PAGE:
[0296] The anti-TF antibody, H36, inhibits human TF activity by a unique mechanism. It binds to TF (free or in complex with factor VIIa) in such a way that factor X and IX binding to TF:FVIIa complex is prohibited, thus FX and FIX activation by TF:FVIIa is blocked (see U.S. Pat. No. 5,986,065). In PT tests, the prolongation of clotting times anti-TF antibody added into human plasma is a clear indication that this TF-dependent coagulation is inhibited. The clotting time is related to the amount of TF activity. A TF standard curve is generated by measuring PT clotting times of serially diluted TF. From the data of TF standard curve, the inhibition of TF activity by anti-TF antibody is determined.

[0297] Reagents: Innovin (Cat No 68100-392) and Ci-Trol Coagulation Control, Level I (Cat No 68100-336) are obtained from VWR. Lipidated recombinant human TF was produced as described in Example 3 in U.S. Pat. No. 5,986,065.

[0298] Method: PT test is performed at 37 C using a Coagulation Analyzer. PT reaction is initiated by adding 0.2 ml of lipidated recombinant human tissue factor (e.g., Innovin) into 0.1 ml of human plasma (Ci-Trol Control Level I) containing 0.01 ml buffer (50 mM Tris-HCl, pH 7.5, 0.1% BSA) or anti-TF antibody.

[0299] 1. Add purified water to a vial of Innovin according to manufacturer's instruction. Warm the reagent to 37° C. The reagent is stable for a few days if stored at 4-8° C.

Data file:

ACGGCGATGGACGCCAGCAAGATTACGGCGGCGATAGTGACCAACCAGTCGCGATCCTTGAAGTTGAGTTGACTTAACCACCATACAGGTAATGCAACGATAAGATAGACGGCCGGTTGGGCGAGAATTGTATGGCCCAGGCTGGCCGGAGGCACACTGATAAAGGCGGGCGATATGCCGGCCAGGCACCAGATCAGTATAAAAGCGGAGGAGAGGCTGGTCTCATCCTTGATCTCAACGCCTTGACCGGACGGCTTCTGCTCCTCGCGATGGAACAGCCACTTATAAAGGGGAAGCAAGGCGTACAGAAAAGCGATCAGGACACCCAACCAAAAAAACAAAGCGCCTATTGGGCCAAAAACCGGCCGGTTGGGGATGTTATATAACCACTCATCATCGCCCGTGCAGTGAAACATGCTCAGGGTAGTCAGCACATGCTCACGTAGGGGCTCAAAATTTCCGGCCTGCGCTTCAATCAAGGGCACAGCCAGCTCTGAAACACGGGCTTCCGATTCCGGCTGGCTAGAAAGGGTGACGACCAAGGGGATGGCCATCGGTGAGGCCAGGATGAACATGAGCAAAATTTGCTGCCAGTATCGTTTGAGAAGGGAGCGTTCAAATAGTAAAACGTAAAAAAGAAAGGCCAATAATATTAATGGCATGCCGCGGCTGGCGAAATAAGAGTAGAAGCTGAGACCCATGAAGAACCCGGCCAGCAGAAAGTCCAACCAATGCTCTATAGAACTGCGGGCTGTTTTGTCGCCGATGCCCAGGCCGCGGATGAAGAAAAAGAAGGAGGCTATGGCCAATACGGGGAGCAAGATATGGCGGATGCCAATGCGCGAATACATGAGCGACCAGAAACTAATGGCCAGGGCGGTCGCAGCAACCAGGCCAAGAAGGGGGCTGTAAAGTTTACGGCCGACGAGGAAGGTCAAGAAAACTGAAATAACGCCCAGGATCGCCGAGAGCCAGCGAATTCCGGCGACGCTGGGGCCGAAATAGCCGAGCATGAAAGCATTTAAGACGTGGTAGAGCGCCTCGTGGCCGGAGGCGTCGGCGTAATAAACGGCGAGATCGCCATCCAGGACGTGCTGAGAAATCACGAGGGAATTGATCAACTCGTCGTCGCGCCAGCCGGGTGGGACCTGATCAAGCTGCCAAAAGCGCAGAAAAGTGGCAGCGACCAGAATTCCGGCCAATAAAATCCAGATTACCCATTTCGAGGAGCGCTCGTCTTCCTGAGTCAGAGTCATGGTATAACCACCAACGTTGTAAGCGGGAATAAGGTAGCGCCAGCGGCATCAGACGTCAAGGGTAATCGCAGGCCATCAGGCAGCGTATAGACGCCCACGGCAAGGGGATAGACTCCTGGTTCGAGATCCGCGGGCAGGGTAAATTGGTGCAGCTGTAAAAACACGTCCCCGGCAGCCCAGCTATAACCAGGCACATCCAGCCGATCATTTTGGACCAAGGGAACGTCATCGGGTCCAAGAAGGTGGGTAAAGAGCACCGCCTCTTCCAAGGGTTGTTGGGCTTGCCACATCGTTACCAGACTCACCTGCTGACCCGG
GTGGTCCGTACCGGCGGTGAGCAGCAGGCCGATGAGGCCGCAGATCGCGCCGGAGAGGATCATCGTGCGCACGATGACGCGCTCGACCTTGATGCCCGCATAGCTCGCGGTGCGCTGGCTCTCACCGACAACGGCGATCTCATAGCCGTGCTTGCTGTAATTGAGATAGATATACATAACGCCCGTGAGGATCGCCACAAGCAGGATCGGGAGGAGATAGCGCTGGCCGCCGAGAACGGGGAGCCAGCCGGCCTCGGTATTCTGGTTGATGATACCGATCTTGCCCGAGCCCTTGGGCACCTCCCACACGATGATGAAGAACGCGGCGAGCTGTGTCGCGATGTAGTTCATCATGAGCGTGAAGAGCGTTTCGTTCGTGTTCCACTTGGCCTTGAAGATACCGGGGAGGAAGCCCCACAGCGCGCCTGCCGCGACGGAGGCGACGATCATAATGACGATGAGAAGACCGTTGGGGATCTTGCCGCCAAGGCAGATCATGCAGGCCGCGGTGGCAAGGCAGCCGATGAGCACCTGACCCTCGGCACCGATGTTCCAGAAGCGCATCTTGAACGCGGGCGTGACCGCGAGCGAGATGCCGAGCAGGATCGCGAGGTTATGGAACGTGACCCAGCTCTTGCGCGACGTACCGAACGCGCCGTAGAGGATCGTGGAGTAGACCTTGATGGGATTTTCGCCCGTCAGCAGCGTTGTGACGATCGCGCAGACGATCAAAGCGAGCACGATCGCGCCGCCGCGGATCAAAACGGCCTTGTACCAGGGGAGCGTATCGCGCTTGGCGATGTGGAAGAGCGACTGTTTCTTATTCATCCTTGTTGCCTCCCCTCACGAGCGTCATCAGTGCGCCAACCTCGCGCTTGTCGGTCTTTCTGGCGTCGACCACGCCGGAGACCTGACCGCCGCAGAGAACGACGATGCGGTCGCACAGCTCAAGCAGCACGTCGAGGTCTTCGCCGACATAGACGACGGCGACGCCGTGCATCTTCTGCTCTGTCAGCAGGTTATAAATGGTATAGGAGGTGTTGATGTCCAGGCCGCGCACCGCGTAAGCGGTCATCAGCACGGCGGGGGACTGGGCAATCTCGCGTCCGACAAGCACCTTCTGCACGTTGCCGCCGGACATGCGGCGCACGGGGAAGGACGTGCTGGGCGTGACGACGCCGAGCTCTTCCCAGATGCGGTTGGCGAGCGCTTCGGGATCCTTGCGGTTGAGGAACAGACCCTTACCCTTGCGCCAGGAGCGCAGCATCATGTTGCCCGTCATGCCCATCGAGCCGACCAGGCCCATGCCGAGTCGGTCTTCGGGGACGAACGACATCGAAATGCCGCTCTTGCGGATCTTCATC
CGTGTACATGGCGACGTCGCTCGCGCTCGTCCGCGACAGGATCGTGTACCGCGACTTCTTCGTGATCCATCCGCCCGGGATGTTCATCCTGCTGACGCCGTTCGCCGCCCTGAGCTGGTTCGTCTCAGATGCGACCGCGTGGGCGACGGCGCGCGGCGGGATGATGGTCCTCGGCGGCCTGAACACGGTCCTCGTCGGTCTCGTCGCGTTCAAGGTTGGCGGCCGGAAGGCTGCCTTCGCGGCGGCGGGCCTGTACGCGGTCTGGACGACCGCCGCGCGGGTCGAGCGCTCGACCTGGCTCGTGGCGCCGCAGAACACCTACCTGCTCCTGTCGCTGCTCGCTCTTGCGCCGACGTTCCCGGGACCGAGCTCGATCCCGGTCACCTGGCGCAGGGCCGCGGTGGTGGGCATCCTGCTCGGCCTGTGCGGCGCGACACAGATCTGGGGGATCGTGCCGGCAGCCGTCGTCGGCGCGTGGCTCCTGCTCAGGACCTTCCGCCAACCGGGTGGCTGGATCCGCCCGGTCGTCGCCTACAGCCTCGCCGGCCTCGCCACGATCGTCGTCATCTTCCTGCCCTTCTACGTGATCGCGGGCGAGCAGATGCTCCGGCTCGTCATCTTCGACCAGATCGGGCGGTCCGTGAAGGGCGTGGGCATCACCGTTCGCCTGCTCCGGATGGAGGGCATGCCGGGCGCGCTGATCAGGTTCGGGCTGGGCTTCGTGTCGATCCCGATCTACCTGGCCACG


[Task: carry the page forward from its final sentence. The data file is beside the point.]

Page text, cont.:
[0300] 2. Add 1 ml purified water to each vial of Ci-Trol. Mix to solubilize. If more one vials are used, combine them into one container (e.g., a 10 ml test tube). 1 ml Ci-Trol can run 5 assays (each assay uses 2×0.1 ml=0.2 ml). Ci-Trol can be stored on ice and last for a few hours.

[0301] 3. From anti-TF antibody stock, make a series of anti-TF antibody solutions (200 nM to 1600 nM) with 50 mM Tris-HCl, pH 7.5, 0.1% BSA

[0302] 4. Add 10 μl of 50 mM Tris-HCl, pH 7.5, 0.1% BSA or 10 μl of diluted anti-TF to each well of the twin-well cuvette that contains 0.1 ml of Ci-Trol. Use a pipette with 0.1 ml tip to mix each well. Make sure no air bubbles are in the well. Following mixing anti-TF (or buffer) with plasma (Ci-Trol), measure clotting times within 10 min by adding 0.2 ml of Innovin to the plasma.

[0303] 5. For TF standard curve, first dilute Innovin (100% TF) to 20%, 10%, 5%and 2.5% with 50 mM Tris-HCl, pH 7.5, 0.1% BSA. Then PT assays were performed as in Step 4 but using diluted Innovin samples.